Day 84 and some good news and a development that was inevitable, now that we have opened up the borders, two new cases brought in from the UK. I don’t want to write about that here. It would only whip up further agitation and the news channels are doing a good job of that, along with Todd Mueller, when actually the damage is done and I think we have learned from it. Maybe we’re even safer because the new measures in response are stringent with more checks and balances in place. The good news is that doctors in the UK have discovered that a low-cost steroid drug, dexamethasone, is helping prevent the deaths of some of the sickest coronavirus patients. The finding, was made in the ‘Recovery trial’, the biggest randomised, controlled trial of coronavirus treatments in the world and it has shown that the drug eases inflammation in the lungs and has reduced deaths among patients on ventilators by up to one-third and those on oxygen support by one-fifth. It is the one drug, at this moment, that reduces the risk of dying in the sickest patients and as such is being hailed as a breakthrough. This is really the news of the day, I think.
Increasingly in these troubled times I have found myself searching more consciously for soothing and uplifting activities that counteract the stresses. I’ve figured that if I can glide through problems and perplexities rather than get snagged on stuff then I think I will do better. My mother often talked about the Waimakariri river in Canterbury with its braided streams and tributaries seeing it as a metaphor for how to live one’s life. She used to say ‘life is like this braided river.’ She loved the big river that flowed down from the Southern Alps bringing the blue alpine waters with it. She loved its striations, the way tributaries break off again and again into streams of veins highlighted bright aqua against greywacke river stones. She would say look at the places where the water knocks up against huge trees that have hurtled downstream in storms, and see how the flotsam and jetsam collects around them. If you can imagine yourself in that moving current and see yourself flowing round the obstacle, not getting caught but staying mid-stream, gently turning and tilting and moving on through, that's the way.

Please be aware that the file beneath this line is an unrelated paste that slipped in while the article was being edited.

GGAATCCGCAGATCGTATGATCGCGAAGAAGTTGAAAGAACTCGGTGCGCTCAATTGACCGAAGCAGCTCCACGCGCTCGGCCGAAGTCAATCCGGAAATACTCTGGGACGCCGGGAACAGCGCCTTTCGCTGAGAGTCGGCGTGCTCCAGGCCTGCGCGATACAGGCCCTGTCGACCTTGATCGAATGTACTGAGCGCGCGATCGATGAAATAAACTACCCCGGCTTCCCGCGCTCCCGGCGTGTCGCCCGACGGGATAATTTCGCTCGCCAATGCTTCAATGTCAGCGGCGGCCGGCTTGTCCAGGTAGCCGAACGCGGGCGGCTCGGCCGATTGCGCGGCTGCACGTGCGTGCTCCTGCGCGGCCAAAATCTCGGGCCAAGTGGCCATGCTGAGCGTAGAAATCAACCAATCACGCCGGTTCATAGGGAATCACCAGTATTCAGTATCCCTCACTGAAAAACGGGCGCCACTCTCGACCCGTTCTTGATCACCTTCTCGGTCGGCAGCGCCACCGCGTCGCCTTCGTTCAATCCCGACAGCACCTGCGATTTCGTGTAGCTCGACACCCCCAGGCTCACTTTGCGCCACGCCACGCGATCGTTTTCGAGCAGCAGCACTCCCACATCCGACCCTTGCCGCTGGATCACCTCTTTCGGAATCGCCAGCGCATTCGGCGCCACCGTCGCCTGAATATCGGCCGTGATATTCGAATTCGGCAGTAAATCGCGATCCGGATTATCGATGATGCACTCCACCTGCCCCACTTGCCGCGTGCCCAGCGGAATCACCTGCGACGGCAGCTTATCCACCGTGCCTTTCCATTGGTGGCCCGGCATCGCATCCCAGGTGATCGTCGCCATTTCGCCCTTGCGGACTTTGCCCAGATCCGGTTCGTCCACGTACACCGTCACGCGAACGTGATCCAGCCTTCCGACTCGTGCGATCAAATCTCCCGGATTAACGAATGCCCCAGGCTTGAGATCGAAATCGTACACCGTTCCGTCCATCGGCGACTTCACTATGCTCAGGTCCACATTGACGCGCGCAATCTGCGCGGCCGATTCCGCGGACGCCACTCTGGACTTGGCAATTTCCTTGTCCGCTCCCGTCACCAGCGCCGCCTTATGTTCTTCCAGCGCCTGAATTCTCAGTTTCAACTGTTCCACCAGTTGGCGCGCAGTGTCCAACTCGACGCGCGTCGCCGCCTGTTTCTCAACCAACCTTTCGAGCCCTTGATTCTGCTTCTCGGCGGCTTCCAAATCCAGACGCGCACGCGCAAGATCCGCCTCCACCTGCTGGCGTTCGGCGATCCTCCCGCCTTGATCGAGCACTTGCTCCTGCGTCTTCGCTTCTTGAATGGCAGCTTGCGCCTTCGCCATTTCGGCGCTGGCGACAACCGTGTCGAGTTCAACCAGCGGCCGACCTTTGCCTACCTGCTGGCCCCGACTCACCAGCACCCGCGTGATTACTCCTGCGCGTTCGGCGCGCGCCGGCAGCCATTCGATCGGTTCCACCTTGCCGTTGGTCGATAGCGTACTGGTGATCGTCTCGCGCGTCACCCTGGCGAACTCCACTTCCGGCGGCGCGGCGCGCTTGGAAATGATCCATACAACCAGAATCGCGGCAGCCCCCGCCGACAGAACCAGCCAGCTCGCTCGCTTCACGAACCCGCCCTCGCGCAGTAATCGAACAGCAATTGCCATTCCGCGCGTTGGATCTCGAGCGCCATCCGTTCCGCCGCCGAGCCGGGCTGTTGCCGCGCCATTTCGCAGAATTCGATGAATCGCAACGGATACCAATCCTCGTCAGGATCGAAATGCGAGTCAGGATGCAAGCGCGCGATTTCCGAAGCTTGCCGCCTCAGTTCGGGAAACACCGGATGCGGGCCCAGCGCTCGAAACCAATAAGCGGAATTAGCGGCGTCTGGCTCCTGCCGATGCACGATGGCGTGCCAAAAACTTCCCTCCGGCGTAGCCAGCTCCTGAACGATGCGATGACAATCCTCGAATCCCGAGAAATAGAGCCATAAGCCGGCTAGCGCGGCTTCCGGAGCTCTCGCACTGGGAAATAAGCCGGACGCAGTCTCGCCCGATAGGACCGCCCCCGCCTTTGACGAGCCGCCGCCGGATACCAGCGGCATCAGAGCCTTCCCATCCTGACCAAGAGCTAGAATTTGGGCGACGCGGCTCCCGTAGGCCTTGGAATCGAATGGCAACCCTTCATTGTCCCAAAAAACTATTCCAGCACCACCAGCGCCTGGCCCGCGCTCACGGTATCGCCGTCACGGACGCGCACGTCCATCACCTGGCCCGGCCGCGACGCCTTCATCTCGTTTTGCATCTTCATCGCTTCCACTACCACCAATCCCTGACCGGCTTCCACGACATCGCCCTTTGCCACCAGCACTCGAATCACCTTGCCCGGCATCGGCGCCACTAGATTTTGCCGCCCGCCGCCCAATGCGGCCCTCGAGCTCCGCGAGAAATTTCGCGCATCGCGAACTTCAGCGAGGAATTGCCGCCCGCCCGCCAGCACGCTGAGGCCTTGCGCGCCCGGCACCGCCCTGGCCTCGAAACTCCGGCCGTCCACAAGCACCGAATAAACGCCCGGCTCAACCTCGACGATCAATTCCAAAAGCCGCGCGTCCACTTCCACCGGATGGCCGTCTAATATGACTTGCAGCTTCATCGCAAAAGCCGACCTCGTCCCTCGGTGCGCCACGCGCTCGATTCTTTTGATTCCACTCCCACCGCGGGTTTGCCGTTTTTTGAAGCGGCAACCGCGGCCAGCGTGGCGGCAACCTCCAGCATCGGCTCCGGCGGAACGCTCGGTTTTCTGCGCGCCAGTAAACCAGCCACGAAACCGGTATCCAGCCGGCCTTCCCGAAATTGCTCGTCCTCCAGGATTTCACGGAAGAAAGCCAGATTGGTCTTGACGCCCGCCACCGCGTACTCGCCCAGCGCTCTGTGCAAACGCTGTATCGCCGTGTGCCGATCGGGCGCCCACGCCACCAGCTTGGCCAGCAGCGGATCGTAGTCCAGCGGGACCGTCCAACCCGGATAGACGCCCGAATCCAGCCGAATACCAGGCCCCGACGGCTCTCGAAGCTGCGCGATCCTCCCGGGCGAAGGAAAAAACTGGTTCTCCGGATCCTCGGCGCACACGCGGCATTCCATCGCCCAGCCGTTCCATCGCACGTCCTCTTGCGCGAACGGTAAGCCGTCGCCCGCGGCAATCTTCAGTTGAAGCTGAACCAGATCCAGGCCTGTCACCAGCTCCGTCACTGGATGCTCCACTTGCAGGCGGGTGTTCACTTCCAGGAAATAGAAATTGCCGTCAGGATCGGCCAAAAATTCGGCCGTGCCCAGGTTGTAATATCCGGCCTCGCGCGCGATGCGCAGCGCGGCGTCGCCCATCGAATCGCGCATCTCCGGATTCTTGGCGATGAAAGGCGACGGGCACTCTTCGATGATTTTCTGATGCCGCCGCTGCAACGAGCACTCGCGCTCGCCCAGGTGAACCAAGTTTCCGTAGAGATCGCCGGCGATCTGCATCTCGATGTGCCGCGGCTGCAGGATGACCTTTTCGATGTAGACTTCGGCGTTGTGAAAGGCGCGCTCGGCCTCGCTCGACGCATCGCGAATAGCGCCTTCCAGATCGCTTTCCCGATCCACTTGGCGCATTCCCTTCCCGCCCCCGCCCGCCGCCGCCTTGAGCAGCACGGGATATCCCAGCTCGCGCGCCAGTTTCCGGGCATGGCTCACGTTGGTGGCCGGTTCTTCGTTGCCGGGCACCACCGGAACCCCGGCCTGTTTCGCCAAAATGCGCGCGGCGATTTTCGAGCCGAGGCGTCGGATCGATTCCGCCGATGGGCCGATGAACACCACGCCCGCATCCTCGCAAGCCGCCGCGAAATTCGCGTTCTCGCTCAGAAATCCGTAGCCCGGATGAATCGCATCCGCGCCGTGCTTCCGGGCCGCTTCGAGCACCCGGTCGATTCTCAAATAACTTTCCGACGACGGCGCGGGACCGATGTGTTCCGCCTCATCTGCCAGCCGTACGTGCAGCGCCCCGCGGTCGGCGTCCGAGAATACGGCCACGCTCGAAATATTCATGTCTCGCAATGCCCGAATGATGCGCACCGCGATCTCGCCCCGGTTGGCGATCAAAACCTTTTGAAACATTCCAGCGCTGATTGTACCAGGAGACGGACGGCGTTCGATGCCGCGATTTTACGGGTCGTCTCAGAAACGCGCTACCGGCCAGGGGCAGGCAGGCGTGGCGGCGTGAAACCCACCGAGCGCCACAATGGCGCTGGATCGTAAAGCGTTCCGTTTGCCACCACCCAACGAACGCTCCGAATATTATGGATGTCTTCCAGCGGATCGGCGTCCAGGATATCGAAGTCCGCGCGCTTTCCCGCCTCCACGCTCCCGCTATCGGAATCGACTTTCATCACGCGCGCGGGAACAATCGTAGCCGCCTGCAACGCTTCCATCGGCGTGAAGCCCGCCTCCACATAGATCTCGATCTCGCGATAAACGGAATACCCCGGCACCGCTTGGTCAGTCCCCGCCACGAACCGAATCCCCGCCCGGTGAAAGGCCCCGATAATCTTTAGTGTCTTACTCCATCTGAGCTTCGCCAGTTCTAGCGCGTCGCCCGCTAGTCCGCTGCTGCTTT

I like this parable for living and have been thinking about the things that help me in the time of coronavirus to glide on through. In my day I like to make time for walking in nature and tuning in to its rhythms and beauties; meditating in the quiet of morning is a good way to begin; sharing a meal and watching a film with a friend warms the night; and then there is the joy and solace of being in the presence of a child, seeing the world through their eyes, moving at their pace which is often slow and thoughtful and attentive. My three year old grandson is the beam of lightness in the shadow of this virus.
Recently we spent part of a day together. We went to the library first in his mama’s car while my car was being fitted with a new front facing car seat. Her car is keyless. At the park I closed the car door and then my grandson touched a rubber button on the door handle and the car locked. Very satisfying. We went to the lift well. He pushed the button to open the door. Inside he pushed the next button to take us to the first floor. In the library he posted the books into the return slot. On the way out he climbed the child-size wooden steps placed beside the checking station. Very confidently he held the card with its barcode up under the laser light and then swiped the books across and we were done. Back at the car he touched the door handle and the car unlocked. I followed all of this with fascination and awe that someone so young could be this competent. When the door unlocked, I commented ‘You are magic. You push on the door handle and the car opens!’ He looked at me and considered my flattery. ‘No,’ he replied. ‘Mama would say it’s a button not magic.’ I love him.
Then we went down to the sea and he sat at a picnic table scooping out his elaborate morning tea from the compartments in his metal lunch box. We observed two seagulls in loud argumentative conversation and he commented, ‘Those seagulls are squawking.’ The language. On the swing he chortled as I pushed him higher and higher. Propelling him, I sang ‘You are my sunshine, my only sunshine. You make me happy when skies are grey…’ The lyrics rolled out automatically, the song ringing on the air while my attention was on the giggling child and keeping him high, on this glorious bright green, bright blue day. ‘Why does the sunshine go away?’ he asked. I hadn’t thought about the lyrics as I sang, ‘… Please don’t take my sunshine away,’ How strange are grown up sentiments to a child who is paying attention and trying to make sense of it all. Again I love him and treasure these moments in the time of coronavirus.
Back at the car I had great difficulty plugging him into the car seat. His bright green raincoat was bulky. ‘Oh, darn.’ I exclaimed. ‘We’re going to have to take off your coat and start again.’ To which he sighed ‘Oh this ridiculous coat!’